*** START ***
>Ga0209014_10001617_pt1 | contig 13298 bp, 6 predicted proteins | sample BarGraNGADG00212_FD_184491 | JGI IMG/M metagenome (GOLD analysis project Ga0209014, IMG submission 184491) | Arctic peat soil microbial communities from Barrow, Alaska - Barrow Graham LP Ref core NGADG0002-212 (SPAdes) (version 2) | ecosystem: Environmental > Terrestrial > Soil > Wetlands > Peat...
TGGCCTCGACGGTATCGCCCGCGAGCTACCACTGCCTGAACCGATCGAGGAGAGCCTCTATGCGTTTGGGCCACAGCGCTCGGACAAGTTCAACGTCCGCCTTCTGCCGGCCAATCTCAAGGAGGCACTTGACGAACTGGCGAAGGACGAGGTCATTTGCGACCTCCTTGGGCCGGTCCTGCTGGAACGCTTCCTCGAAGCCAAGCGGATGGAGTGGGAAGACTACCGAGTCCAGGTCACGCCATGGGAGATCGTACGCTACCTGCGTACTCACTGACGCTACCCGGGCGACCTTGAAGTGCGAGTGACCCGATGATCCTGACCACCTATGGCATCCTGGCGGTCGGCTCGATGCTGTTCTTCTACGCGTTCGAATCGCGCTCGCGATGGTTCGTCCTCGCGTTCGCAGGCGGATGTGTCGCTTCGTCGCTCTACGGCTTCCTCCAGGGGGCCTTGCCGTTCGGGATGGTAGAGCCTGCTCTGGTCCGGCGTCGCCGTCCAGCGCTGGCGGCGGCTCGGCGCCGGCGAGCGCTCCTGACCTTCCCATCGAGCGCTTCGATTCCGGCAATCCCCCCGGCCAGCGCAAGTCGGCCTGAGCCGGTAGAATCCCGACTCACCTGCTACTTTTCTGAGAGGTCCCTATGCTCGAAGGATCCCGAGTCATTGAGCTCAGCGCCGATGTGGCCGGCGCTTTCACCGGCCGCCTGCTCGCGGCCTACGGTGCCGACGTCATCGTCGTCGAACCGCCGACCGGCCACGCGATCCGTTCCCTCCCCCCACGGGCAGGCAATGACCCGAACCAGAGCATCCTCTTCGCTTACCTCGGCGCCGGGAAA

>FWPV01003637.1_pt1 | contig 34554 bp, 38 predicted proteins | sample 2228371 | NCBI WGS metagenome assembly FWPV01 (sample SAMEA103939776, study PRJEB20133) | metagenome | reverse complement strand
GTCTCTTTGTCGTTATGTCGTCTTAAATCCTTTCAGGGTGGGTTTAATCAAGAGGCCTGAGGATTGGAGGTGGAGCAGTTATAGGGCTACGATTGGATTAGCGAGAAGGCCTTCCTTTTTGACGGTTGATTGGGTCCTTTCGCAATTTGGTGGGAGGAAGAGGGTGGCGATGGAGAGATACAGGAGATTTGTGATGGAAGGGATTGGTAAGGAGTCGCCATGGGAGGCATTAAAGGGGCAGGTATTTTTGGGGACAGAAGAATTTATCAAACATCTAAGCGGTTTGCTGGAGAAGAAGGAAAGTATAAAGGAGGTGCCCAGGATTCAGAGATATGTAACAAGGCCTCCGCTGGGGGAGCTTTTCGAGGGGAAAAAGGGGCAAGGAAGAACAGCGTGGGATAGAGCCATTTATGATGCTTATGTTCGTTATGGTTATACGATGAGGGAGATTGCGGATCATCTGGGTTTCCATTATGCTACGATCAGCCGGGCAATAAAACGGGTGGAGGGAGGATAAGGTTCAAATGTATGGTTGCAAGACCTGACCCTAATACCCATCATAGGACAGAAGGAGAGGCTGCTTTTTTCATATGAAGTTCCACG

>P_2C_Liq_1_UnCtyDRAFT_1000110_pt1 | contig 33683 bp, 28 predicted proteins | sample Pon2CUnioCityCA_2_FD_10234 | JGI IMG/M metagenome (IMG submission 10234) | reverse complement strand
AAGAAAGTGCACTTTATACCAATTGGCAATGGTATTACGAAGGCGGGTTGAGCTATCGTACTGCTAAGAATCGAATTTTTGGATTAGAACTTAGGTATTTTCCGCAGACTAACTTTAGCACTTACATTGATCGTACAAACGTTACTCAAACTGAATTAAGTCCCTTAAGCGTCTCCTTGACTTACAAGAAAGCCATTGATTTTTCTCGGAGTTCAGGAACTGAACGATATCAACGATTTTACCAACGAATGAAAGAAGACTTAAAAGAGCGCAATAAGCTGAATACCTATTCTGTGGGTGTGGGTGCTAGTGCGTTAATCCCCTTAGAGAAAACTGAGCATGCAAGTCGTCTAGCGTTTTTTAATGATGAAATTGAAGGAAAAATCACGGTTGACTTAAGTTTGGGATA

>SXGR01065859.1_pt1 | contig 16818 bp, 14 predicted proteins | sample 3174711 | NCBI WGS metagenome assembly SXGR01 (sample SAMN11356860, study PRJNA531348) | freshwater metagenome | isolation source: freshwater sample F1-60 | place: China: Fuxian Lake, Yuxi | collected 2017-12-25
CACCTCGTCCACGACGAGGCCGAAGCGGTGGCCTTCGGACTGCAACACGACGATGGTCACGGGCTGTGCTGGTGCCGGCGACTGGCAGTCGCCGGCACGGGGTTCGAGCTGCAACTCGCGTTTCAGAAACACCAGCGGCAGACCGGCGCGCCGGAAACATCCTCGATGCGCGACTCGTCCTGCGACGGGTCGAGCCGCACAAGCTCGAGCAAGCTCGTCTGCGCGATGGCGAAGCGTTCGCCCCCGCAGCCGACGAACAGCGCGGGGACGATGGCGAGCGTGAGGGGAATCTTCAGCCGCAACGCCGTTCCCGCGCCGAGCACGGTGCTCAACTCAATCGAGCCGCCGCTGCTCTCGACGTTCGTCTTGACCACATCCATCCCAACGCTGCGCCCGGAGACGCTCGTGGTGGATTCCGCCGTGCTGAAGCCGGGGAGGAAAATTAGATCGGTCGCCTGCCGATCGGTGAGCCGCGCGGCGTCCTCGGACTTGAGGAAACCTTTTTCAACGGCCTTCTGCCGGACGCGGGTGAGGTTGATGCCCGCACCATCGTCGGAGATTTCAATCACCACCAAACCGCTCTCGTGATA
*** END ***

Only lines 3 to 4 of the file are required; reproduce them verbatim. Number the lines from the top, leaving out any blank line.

>FWPV01003637.1_pt1 | contig 34554 bp, 38 predicted proteins | sample 2228371 | NCBI WGS metagenome assembly FWPV01 (sample SAMEA103939776, study PRJEB20133) | metagenome | reverse complement strand
GTCTCTTTGTCGTTATGTCGTCTTAAATCCTTTCAGGGTGGGTTTAATCAAGAGGCCTGAGGATTGGAGGTGGAGCAGTTATAGGGCTACGATTGGATTAGCGAGAAGGCCTTCCTTTTTGACGGTTGATTGGGTCCTTTCGCAATTTGGTGGGAGGAAGAGGGTGGCGATGGAGAGATACAGGAGATTTGTGATGGAAGGGATTGGTAAGGAGTCGCCATGGGAGGCATTAAAGGGGCAGGTATTTTTGGGGACAGAAGAATTTATCAAACATCTAAGCGGTTTGCTGGAGAAGAAGGAAAGTATAAAGGAGGTGCCCAGGATTCAGAGATATGTAACAAGGCCTCCGCTGGGGGAGCTTTTCGAGGGGAAAAAGGGGCAAGGAAGAACAGCGTGGGATAGAGCCATTTATGATGCTTATGTTCGTTATGGTTATACGATGAGGGAGATTGCGGATCATCTGGGTTTCCATTATGCTACGATCAGCCGGGCAATAAAACGGGTGGAGGGAGGATAAGGTTCAAATGTATGGTTGCAAGACCTGACCCTAATACCCATCATAGGACAGAAGGAGAGGCTGCTTTTTTCATATGAAGTTCCACG